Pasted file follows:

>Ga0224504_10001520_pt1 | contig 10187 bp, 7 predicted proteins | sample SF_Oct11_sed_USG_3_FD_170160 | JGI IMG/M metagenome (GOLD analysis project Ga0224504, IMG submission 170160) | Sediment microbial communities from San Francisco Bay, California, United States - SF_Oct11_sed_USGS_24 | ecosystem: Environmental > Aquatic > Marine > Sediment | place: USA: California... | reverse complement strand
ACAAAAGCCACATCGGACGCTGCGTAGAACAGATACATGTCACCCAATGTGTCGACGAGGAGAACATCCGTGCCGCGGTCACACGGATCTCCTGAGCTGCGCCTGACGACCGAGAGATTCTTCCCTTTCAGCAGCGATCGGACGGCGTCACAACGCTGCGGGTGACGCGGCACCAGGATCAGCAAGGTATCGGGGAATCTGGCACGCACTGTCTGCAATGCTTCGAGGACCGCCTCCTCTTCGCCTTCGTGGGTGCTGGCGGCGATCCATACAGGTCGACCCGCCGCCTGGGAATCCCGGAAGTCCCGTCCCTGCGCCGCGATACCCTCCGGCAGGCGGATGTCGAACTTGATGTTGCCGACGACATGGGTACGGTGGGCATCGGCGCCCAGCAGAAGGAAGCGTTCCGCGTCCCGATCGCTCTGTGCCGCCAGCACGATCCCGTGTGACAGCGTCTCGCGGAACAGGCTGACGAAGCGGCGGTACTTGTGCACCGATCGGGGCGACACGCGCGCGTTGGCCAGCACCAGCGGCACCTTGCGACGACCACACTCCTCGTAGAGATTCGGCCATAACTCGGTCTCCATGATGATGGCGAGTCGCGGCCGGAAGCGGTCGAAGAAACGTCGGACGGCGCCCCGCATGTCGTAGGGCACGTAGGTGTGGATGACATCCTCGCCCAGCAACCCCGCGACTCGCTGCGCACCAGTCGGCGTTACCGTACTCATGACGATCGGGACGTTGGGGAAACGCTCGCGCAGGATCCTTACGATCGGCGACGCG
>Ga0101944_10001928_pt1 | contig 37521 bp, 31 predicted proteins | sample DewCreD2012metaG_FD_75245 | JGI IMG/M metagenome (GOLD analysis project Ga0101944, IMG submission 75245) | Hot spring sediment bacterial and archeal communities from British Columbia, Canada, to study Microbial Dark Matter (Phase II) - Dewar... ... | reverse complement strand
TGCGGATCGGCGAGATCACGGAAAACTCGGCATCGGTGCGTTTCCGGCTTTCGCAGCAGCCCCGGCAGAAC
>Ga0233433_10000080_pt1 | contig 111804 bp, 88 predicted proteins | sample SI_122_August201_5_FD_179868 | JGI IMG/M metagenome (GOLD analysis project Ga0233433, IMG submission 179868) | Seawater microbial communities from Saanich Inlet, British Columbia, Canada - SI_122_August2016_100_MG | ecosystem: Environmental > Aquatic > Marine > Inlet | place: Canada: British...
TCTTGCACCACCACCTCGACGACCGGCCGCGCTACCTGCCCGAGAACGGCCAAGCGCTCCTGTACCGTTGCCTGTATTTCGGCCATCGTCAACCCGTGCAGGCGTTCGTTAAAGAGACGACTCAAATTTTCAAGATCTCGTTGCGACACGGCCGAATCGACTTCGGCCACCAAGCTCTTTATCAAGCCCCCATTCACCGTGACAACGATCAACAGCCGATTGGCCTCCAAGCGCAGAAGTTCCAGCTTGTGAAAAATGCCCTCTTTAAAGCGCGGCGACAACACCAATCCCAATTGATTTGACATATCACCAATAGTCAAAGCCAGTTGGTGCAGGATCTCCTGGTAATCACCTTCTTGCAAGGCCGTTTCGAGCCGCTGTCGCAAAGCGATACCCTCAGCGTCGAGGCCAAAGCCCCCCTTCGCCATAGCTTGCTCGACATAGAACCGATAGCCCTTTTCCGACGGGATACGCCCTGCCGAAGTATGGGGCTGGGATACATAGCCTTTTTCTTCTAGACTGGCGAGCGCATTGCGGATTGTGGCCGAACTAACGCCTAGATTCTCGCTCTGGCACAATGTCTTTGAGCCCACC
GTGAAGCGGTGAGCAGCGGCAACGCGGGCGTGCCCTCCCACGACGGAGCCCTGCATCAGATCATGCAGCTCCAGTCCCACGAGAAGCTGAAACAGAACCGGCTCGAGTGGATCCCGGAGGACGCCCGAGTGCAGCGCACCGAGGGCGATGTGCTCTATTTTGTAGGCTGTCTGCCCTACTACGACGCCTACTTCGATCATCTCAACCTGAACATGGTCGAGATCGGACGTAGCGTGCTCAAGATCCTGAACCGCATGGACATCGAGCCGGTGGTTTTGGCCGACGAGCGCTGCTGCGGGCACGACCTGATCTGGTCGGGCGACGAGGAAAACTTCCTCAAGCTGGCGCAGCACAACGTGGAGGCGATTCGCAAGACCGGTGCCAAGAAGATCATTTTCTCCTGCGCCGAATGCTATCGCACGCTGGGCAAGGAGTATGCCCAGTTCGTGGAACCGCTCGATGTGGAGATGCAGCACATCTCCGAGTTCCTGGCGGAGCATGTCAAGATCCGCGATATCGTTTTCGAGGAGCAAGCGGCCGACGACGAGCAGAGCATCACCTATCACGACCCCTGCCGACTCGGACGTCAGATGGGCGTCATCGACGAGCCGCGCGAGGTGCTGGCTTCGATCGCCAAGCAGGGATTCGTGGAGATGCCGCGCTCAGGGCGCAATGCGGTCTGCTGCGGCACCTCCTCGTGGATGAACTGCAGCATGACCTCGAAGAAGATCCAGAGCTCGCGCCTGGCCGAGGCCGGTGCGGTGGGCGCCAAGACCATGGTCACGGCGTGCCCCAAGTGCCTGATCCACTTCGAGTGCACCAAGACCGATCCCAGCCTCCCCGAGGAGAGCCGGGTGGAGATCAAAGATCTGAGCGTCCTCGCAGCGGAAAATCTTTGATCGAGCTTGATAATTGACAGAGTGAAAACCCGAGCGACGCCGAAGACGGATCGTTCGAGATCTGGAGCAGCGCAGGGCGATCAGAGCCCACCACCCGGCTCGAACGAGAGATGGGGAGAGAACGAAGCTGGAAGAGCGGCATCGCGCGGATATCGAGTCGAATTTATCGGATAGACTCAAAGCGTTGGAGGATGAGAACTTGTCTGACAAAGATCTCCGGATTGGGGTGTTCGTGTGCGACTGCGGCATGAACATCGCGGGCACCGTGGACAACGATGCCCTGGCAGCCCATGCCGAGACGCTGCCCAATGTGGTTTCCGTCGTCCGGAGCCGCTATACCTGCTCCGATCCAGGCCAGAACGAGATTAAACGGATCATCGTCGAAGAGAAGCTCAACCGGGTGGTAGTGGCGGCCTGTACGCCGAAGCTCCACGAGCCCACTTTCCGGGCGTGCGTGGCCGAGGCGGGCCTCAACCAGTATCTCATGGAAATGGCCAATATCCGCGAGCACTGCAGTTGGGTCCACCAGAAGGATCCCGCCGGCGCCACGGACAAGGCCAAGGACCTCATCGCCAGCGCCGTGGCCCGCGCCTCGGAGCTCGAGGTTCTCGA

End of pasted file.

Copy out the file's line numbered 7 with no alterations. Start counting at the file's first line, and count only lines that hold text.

GTGAAGCGGTGAGCAGCGGCAACGCGGGCGTGCCCTCCCACGACGGAGCCCTGCATCAGATCATGCAGCTCCAGTCCCACGAGAAGCTGAAACAGAACCGGCTCGAGTGGATCCCGGAGGACGCCCGAGTGCAGCGCACCGAGGGCGATGTGCTCTATTTTGTAGGCTGTCTGCCCTACTACGACGCCTACTTCGATCATCTCAACCTGAACATGGTCGAGATCGGACGTAGCGTGCTCAAGATCCTGAACCGCATGGACATCGAGCCGGTGGTTTTGGCCGACGAGCGCTGCTGCGGGCACGACCTGATCTGGTCGGGCGACGAGGAAAACTTCCTCAAGCTGGCGCAGCACAACGTGGAGGCGATTCGCAAGACCGGTGCCAAGAAGATCATTTTCTCCTGCGCCGAATGCTATCGCACGCTGGGCAAGGAGTATGCCCAGTTCGTGGAACCGCTCGATGTGGAGATGCAGCACATCTCCGAGTTCCTGGCGGAGCATGTCAAGATCCGCGATATCGTTTTCGAGGAGCAAGCGGCCGACGACGAGCAGAGCATCACCTATCACGACCCCTGCCGACTCGGACGTCAGATGGGCGTCATCGACGAGCCGCGCGAGGTGCTGGCTTCGATCGCCAAGCAGGGATTCGTGGAGATGCCGCGCTCAGGGCGCAATGCGGTCTGCTGCGGCACCTCCTCGTGGATGAACTGCAGCATGACCTCGAAGAAGATCCAGAGCTCGCGCCTGGCCGAGGCCGGTGCGGTGGGCGCCAAGACCATGGTCACGGCGTGCCCCAAGTGCCTGATCCACTTCGAGTGCACCAAGACCGATCCCAGCCTCCCCGAGGAGAGCCGGGTGGAGATCAAAGATCTGAGCGTCCTCGCAGCGGAAAATCTTTGATCGAGCTTGATAATTGACAGAGTGAAAACCCGAGCGACGCCGAAGACGGATCGTTCGAGATCTGGAGCAGCGCAGGGCGATCAGAGCCCACCACCCGGCTCGAACGAGAGATGGGGAGAGAACGAAGCTGGAAGAGCGGCATCGCGCGGATATCGAGTCGAATTTATCGGATAGACTCAAAGCGTTGGAGGATGAGAACTTGTCTGACAAAGATCTCCGGATTGGGGTGTTCGTGTGCGACTGCGGCATGAACATCGCGGGCACCGTGGACAACGATGCCCTGGCAGCCCATGCCGAGACGCTGCCCAATGTGGTTTCCGTCGTCCGGAGCCGCTATACCTGCTCCGATCCAGGCCAGAACGAGATTAAACGGATCATCGTCGAAGAGAAGCTCAACCGGGTGGTAGTGGCGGCCTGTACGCCGAAGCTCCACGAGCCCACTTTCCGGGCGTGCGTGGCCGAGGCGGGCCTCAACCAGTATCTCATGGAAATGGCCAATATCCGCGAGCACTGCAGTTGGGTCCACCAGAAGGATCCCGCCGGCGCCACGGACAAGGCCAAGGACCTCATCGCCAGCGCCGTGGCCCGCGCCTCGGAGCTCGAGGTTCTCGA